J. Kaufman, B. Birmaher, D. Brent et al., “Schedule for affective disorders and schizophrenia for school-age children-present and lifetime version (K-SADS-PL): initial reliability and validity data,” Journal of the American Academy of Child and Adolescent Psychiatry, vol. 36, no. 7, pp. 980–988, 1997.View at: Google Scholar
C. Delmo, O. Welffenbach, M. Gabriel, C. Stadler, and F. Poustka, Diagnostisches Interview Kiddie-Sads Present and Lifetime Version (K-SAD-PL), Klinik für Psychiatrie und Psychotherapie des Kindes- und Jugendalters, Frankfurt, Germany, 2001.
L. C. Hibel, D. A. Granger, D. Cicchetti, and F. Rogosch, “Salivary biomarker levels and diurnal variation: associations with medications prescribed to control children's problem behavior,” Child Development, vol. 78, no. 3, pp. 927–937, 2007.View at: Publisher Site | Google Scholar
N. Michels, I. Sioen, I. Huybrechts et al., “Negative life events, emotions and psychological difficulties as determinants of salivary cortisol in Belgian primary school children,” Psychoneuroendocrinology, vol. 37, no. 9, pp. 1506–1515, 2012.View at: Publisher Site | Google Scholar
P. J. Frick and R. Hare, The Antisocial Process Screening Device (APSD), Multi-Health Systems, Berkshire, Mass, USA, 2001.
M. Döpfner, A. Görtz-Dorten, and G. Lehmkuhl, Diagnostik-System für psychische Störungen nach ICD-10 und DSM-IV für Kinder- und Jugendliche (DISYPS-II), Huber, Bern, Switzerland, 2008.
D. Breuer, T. W. Metternich, and M. Döpfner, “The assessment of Attention Deficit Hyperactivity Disorder (ADHD) by teacher ratings—validity and reliability of the FBB-HKS,” Zeitschrift für Kinder- und Jugendpsychiatrie und Psychotherapie, vol. 37, no. 5, pp. 431–440, 2009.View at: Publisher Site | Google Scholar
E. B. Binder and F. Holsboer, “Low cortisol and risk and resilience to stress-related psychiatric disorders,” Biological Psychiatry, vol. 71, no. 4, pp. 282–283, 2012.View at: Publisher Site | Google Scholar
M. J. Gray, B. T. Litz, J. L. Hsu, and T. W. Lombardo, “Psychometric properties of the life events checklist,” Assessment, vol. 11, no. 4, pp. 330–341, 2004.View at: Publisher Site | Google Scholar
D. D. Blake, F. W. Weathers, L. M. Nagy et al., “The development of a clinician-administered PTSD scale,” Journal of Traumatic Stress, vol. 8, no. 1, pp. 75–90, 1995.View at: Publisher Site | Google Scholar
R. Steil and G. F. üchsel, IBS-KJ: Interviews zu Belastungsstörungen bei Kindern und Jugendlichen, Hogrefe, Göttingen, Germany, 2005.
T. M. Achenbach, Child Behavior Checklist—Deutsche Version, Hogreve, Göttingen, Germany, 1991.
Arbeitsgruppe Deutsche Child Behavior Checklist, Elternfragebogen über das Verhalten von Kindern und Jugendlichen; deutsche Bearbeitung der Child Behavior Checklist (CBCL/4-18). Einführung und Anleitung zur Handauswertung mit deutschen Normen, Arbeitsgruppe Kinder-, Jugend- und Familiendiagnostik (KJFD), Köln, Germany, 1998.
J. C. Pruessner, C. Kirschbaum, G. Meinlschmid, and D. H. Hellhammer, “Two formulas for computation of the area under the curve represent measures of total hormone concentration versus time-dependent change,” Psychoneuroendocrinology, vol. 28, no. 7, pp. 916–931, 2003.View at: Publisher Site | Google Scholar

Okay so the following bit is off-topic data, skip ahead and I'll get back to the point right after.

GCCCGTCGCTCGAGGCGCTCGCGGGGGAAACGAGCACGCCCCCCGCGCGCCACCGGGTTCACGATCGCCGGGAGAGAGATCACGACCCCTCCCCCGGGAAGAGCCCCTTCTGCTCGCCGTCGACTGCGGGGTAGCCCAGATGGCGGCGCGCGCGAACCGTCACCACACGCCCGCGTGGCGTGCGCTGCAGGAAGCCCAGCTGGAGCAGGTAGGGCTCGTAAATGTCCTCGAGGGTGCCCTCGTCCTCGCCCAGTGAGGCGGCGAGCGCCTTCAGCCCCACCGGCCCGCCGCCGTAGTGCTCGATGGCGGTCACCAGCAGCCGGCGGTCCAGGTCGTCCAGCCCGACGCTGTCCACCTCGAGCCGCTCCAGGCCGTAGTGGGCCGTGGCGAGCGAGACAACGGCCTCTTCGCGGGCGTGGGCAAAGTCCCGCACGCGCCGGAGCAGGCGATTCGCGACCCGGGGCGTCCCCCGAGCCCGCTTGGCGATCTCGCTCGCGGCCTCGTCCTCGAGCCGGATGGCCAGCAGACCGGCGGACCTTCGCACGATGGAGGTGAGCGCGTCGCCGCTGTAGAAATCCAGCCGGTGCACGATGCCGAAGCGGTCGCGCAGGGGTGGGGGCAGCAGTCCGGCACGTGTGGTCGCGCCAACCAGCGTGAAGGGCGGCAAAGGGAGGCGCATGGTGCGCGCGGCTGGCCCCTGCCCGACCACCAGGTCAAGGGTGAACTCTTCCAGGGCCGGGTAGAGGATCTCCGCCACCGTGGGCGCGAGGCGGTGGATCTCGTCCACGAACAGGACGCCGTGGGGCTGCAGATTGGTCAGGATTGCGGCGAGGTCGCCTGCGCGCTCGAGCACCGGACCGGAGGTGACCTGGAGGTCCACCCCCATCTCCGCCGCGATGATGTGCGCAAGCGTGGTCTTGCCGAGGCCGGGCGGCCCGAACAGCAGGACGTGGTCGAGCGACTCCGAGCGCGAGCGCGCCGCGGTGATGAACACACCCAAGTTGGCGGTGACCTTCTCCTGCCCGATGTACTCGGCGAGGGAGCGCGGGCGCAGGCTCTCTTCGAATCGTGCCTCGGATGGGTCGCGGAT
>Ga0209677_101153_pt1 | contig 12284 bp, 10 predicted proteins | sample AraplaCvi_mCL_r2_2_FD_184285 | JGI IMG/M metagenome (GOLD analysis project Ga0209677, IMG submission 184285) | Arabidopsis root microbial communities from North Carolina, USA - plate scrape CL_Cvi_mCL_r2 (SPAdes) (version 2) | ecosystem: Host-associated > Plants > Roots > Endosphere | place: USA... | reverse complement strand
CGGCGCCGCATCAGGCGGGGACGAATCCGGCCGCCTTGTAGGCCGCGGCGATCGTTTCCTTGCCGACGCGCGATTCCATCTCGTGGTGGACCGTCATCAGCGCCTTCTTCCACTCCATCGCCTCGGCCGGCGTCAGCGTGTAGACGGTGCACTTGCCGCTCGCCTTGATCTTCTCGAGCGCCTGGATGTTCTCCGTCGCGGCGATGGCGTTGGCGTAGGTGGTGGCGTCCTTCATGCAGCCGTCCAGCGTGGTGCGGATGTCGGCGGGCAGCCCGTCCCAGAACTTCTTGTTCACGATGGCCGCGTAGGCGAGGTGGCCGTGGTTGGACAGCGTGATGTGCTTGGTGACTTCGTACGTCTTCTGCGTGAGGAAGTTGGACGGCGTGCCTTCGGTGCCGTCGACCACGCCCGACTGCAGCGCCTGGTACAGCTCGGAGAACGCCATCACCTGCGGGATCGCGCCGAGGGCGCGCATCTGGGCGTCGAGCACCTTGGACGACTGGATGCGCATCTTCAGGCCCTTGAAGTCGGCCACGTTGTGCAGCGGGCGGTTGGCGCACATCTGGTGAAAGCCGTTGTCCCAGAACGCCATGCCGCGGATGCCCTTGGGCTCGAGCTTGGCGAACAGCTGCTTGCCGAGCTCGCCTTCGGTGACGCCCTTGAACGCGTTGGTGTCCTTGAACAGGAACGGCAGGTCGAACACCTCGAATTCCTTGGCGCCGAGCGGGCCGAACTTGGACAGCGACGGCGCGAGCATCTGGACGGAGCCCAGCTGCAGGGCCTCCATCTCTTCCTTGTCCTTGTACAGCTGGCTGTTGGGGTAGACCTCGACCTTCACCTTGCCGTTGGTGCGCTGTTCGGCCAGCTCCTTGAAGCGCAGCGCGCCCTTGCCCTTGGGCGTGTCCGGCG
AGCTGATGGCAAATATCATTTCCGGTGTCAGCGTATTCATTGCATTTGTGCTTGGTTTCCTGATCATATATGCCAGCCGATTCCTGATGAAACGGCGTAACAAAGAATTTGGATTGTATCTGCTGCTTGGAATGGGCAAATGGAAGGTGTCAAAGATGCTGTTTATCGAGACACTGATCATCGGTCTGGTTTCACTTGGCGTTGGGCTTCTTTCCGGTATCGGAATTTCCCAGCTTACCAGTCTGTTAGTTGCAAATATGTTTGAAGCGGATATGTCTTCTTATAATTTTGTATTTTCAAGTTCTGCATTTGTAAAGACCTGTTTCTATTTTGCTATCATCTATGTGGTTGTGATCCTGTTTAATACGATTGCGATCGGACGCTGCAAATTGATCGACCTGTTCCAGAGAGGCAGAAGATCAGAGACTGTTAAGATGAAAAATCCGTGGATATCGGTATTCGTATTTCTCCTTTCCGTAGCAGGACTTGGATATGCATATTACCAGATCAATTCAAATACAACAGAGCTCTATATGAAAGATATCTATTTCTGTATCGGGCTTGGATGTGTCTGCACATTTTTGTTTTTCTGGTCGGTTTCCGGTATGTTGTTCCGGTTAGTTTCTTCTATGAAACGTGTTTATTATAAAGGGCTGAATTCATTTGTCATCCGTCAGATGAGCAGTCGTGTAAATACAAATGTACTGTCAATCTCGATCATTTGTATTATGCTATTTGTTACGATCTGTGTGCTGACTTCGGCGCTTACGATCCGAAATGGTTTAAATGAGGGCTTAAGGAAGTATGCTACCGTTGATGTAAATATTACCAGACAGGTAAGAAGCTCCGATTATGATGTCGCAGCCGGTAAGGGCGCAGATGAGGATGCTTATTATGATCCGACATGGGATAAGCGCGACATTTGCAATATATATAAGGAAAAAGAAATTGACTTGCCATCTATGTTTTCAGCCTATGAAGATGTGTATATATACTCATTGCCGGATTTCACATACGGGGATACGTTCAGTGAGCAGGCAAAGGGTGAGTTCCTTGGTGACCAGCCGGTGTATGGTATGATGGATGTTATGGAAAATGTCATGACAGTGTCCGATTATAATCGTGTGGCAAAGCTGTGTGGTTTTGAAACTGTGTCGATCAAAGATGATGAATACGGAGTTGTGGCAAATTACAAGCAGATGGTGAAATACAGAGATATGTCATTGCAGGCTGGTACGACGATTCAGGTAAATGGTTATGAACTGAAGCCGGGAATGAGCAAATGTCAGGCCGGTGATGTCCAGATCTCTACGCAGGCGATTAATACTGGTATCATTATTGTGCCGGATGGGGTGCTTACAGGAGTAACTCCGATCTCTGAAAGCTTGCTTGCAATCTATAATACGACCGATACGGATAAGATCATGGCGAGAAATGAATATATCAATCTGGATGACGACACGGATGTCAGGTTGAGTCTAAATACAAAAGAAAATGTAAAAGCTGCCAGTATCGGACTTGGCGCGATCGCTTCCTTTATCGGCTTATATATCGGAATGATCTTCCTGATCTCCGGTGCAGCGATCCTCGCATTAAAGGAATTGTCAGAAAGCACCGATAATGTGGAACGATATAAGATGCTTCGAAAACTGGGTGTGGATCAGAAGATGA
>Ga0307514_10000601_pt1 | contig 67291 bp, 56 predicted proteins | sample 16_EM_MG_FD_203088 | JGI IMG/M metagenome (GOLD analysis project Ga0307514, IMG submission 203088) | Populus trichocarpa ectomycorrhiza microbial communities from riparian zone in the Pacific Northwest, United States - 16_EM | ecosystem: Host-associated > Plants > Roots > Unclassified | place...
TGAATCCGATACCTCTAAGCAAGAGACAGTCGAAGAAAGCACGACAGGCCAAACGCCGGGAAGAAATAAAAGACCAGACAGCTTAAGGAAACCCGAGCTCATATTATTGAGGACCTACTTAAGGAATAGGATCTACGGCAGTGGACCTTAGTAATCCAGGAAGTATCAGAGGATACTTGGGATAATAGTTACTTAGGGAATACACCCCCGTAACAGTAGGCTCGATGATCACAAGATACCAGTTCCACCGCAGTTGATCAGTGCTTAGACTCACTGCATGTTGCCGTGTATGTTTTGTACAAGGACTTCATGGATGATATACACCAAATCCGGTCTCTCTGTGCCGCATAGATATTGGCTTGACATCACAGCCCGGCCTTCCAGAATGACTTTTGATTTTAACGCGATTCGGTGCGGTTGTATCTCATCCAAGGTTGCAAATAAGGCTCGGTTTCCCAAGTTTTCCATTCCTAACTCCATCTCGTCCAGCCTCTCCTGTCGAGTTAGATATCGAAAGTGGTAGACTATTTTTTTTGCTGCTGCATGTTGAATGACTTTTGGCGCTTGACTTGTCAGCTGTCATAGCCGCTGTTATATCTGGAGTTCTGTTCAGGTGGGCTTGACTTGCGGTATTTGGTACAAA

N. Michels, I. Sioen, T. De Vriendt, I. Huybrechts, B. Vanaelst, and S. De Henauw, “Children's morning and evening salivary cortisol: pattern, instruction compliance and sampling confounders,” Hormone Research in Paediatrics, vol. 77, no. 1, pp. 27–35, 2012.View at: Publisher Site | Google Scholar
E. Girden, ANOVA: Repeated Measures, Sage, Newbury Park, Calif, USA, 1992.
C. M. Freitag, S. Hänig, H. Palmason, J. Meyer, S. Wüst, and C. Seitz, “Cortisol awakening response in healthy children and children with ADHD: impact of comorbid disorders and psychosocial risk factors,” Psychoneuroendocrinology, vol. 34, no. 7, pp. 1019–1028, 2009.View at: Publisher Site | Google Scholar
E. F. Coccaro, C. S. Sripada, R. N. Yanowitch, and K. L. Phan, “Corticolimbic function in impulsive aggressive behavior,” Biological Psychiatry, vol. 69, no. 12, pp. 1153–1159, 2011.View at: Publisher Site | Google Scholar
American Psychiatric Association, Callous and Unemotional Specifier For Conduct Disorder, American Psychiatric Association, 2012.
A. Pesonen, E. Kajantie, A. Jones et al., “Symptoms of attention deficit hyperactivity disorder in children are associated with cortisol responses to psychosocial stress but not with daily cortisol levels,” Journal of Psychiatric Research, vol. 45, no. 11, pp. 1471–1476, 2011.View at: Publisher Site | Google Scholar
F. E. P. L. Sondeijker, R. F. Ferdinand, A. J. Oldehinkel et al., “Disruptive behaviors and HPA-axis activity in young adolescent boys and girls from the general population,” Journal of Psychiatric Research, vol. 41, no. 7, pp. 570–578, 2007.View at: Publisher Site | Google Scholar
D. A. Kertes and M. van Dulmen, “Latent state trait modeling of children's cortisol at two points of the diurnal cycle,” Psychoneuroendocrinology, vol. 37, no. 2, pp. 249–255, 2012.View at: Publisher Site | Google Scholar
J. D. Haltigan, G. I. Roisman, E. J. Susman, K. Barnett-Walker, and K. C. Monahan, “Elevated trajectories of externalizing problems are associated with lower awakening cortisol levels in midadolescence,” Developmental Psychology, vol. 47, no. 2, pp. 472–478, 2011.View at: Publisher Site | Google Scholar